As the Red Sox sputter down the home stretch for 2010, it is apparent that there’ll be no playoff baseball in Boston.  Selfishly, that’s a bummer.  PawSox owner Ben Mondor always buys a bunch of tickets and treats his employees to a good time.  It’s nice to socialize away from McCoy with your colleagues.  I believe it’s a “perk” that none of us takes for granted.  Sadly, no one, not even Ben could turn around the fortunes of the Red Sox this year.

     These next ten days should have been the most exciting stretch of the season.  Six games against the hated Yankees.  The perfect prelude to an ALCS matchup.  Instead, we’re left wondering what might have been if Pedroia hadn’t gotten hurt. If Youk, Ellsbury, Cameron etc. had stayed healthy.  Injuries are part of the game.  I understand. But, come on!  Now I am relegated, not only to hating the Yankees,  but also to being jealous of them.  Jealous that their fans could be treated to another championship.  We now know what it is like to win it all, and as dumb as this might sound, winning is way better than losing.  I loved having the upper hand over Yankees fans.  It was awesome.  People think I’m crazy when I tell them I will not watch the playoffs.  They may be right.  But without your favorite gal at the party, why stick around?  Unfortunately, these six meetings between the bitter rivals will mean nothing more than a March meeting in Fort Myers or Tampa.  (By the way, was anyone surprised that the monument dedicated to George Steinbrenner at Yankee Stadium this week was bigger than the ones for Ruth, Mantle or DiMaggio?)

     The lone bright spot this September has been the abundance of playing time for friends of ours like Josh Reddick, Ryan Kalish, Daniel Nava, Lars Anderson, Michael Bowden and Rich Hill.  For the most part, they have answered the call, and are jockeying for spots in 2011.  Some will be in Boston.  Others, back at McCoy and some, with other teams.  The nice thing is, they are gaining valuable experience, getting a taste of the Bigs and also fattening their bank accounts.  It’s also great to see Pawtucket manager Torey Lovullo in the Boston dugout.  I spoke to the skipper this week and he is soaking it all in.  “Tito (Terry Francona) is an amazing guy to be around.  I’ve learned so much in this short time, just listening and observing, it’s great.”  Francona and Lovullo have a relationship that dates back to Toreys’ last days a a player in the Phillies organization, when he was managed by Francona.  Later, the pair worked together in the Cleveland chain and became even closer.  As Francona told me last winter, it was a “no-brainer” when Lovullo became available.  The Red Sox hired him immediately.  After seeing him in action this season, I understand why.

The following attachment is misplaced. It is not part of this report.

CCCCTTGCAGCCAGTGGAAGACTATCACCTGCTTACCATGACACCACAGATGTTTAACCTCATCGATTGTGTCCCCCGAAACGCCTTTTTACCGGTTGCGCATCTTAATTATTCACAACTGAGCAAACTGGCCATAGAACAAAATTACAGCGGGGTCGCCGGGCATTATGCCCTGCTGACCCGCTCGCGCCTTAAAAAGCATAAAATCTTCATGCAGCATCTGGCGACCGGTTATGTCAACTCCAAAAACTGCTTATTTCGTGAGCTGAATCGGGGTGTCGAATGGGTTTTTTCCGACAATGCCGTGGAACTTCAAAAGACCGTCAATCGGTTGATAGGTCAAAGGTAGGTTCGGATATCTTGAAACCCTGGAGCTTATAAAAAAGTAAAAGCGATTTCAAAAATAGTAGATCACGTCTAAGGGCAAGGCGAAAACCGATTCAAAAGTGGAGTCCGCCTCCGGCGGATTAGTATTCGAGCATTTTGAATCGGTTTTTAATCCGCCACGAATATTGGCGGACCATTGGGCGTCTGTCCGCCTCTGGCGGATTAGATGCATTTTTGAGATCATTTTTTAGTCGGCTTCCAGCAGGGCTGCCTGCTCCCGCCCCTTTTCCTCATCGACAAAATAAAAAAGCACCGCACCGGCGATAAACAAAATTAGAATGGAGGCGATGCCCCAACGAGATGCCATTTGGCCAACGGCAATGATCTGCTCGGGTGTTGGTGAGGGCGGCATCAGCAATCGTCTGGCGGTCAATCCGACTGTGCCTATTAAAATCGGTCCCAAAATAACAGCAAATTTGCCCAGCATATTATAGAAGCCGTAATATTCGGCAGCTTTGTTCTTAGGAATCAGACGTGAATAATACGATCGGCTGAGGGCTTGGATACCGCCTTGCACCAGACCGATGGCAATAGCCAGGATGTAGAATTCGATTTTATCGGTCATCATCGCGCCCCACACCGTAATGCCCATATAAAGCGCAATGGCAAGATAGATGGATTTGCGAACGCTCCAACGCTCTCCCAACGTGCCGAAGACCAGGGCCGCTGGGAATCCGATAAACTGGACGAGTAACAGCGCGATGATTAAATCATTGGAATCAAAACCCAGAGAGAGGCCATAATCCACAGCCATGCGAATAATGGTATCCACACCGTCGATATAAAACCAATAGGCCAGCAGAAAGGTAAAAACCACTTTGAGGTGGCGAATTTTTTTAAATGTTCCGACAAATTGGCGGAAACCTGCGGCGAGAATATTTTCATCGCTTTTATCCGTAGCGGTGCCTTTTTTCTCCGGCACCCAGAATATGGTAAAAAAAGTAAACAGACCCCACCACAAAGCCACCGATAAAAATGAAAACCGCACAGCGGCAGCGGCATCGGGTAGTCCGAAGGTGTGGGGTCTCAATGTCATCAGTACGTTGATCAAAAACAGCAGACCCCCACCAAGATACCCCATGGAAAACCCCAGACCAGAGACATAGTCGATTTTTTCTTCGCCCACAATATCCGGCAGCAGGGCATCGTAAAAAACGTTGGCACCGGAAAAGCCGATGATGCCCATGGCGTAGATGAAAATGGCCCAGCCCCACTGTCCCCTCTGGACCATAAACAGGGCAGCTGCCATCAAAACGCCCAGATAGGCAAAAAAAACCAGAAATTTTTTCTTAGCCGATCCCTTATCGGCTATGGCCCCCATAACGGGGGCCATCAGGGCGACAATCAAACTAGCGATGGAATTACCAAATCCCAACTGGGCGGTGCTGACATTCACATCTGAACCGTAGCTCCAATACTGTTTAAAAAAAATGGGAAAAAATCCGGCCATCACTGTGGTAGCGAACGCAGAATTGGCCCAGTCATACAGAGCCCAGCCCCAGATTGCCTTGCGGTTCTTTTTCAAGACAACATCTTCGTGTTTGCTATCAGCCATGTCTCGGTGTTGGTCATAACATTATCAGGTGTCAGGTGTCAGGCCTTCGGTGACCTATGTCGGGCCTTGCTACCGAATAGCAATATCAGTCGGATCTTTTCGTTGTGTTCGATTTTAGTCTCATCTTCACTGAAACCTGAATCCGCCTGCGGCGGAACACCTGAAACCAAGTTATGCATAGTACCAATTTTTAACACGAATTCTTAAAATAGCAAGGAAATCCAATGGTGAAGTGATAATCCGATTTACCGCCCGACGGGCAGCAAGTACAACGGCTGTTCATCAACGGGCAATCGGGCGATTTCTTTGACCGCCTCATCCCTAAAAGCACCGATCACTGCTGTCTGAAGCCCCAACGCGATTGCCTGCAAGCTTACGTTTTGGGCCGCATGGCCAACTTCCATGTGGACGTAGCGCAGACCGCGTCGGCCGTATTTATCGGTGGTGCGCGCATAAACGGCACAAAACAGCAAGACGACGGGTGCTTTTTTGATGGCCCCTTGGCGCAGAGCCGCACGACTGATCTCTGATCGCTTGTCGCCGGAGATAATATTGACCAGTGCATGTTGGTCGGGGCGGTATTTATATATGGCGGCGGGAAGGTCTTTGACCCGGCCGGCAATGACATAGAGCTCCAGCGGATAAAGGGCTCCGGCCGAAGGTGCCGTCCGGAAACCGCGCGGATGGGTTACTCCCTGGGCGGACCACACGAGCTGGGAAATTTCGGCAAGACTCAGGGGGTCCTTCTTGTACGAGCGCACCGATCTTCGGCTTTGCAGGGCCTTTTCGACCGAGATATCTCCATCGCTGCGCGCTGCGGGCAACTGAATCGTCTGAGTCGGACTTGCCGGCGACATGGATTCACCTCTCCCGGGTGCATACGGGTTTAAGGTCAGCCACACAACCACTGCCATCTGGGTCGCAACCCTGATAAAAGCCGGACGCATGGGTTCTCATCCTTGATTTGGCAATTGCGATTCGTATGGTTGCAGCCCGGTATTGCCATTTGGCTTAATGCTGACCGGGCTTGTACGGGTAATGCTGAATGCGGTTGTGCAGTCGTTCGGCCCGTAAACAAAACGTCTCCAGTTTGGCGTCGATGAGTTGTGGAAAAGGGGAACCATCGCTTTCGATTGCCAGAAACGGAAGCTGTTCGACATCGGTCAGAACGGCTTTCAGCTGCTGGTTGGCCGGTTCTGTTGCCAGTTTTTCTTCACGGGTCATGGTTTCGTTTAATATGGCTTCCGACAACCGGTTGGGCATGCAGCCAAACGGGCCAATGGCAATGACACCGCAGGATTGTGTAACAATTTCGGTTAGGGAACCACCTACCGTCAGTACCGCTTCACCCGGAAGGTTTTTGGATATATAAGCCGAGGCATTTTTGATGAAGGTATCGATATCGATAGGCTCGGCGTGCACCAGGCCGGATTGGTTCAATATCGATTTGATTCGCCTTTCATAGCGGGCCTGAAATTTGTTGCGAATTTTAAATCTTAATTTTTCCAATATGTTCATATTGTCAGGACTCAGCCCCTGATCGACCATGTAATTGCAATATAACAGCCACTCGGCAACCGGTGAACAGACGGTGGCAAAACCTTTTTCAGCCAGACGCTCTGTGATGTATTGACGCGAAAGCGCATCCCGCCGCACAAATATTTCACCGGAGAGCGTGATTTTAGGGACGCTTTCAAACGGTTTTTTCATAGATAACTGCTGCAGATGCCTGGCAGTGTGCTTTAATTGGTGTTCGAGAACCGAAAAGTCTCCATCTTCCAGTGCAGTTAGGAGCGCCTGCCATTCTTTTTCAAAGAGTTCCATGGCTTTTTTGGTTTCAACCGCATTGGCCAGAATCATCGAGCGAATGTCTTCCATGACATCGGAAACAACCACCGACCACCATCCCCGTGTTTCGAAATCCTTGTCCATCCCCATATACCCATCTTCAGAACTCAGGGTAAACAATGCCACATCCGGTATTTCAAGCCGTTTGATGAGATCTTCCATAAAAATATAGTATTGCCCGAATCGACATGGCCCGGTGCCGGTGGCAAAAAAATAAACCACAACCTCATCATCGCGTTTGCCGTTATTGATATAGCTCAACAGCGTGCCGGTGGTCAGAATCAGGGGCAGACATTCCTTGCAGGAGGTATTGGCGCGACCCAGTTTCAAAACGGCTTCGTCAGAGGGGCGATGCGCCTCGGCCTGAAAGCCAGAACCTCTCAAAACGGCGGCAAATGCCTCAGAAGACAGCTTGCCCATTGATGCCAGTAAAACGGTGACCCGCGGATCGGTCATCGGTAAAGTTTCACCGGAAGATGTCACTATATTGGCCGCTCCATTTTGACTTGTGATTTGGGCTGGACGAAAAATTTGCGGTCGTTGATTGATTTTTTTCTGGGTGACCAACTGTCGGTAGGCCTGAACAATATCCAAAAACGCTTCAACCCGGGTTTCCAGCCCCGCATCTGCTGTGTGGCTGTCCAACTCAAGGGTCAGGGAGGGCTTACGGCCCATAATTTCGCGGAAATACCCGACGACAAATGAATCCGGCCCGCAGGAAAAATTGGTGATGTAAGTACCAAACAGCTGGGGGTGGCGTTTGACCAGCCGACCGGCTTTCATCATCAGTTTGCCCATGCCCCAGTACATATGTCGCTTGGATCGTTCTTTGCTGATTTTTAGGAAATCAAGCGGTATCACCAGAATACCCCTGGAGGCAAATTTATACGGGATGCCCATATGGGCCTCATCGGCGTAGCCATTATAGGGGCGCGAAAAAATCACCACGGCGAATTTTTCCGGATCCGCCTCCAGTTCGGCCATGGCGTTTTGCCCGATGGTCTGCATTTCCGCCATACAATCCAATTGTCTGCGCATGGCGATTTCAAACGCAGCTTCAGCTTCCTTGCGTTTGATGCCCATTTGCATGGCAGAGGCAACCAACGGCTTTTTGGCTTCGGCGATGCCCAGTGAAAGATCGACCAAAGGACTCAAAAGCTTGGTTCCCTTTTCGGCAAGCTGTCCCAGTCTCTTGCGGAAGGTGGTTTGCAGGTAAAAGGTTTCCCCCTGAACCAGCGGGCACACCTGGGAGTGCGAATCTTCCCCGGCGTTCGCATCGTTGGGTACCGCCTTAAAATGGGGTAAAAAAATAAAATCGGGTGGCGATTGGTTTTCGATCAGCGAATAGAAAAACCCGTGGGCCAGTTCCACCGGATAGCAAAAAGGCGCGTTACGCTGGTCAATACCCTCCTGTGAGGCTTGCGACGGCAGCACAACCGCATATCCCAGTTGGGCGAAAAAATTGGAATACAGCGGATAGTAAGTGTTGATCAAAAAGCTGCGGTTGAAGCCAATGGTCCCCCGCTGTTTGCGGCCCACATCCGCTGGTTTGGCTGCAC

You know you’re in flux when you have so many questions to answer in the offseason.  Not just about players like Reddick and Kalish, but players like David Ortiz, Adrian Beltre, Victor Martinez and Jonathan Papelbon.   I hope to see all four of them back at Fenway.  Big Papi has proven he can still produce.  Beltre has put MVP numbers in his season of “redemption”.  Victor gets the seal of approval from Dustin Pedroia and that is more than good enough for me.  Papelbon is a stud.  His best years are still ahead of him.  As John Tomase pointed out in the “Boston Herald”, and I agree, I’d rather have a pen that features both Pap and Daniel Bard.  The bullpen struggled with both of them there in ’10.  How much worse would it be without Papelbon.

     Many questions to be answered in the coming months.  Call me if you want to hang out over the next couple of weeks.  I’ve got plenty of free time.  For me, the baseball season is over.


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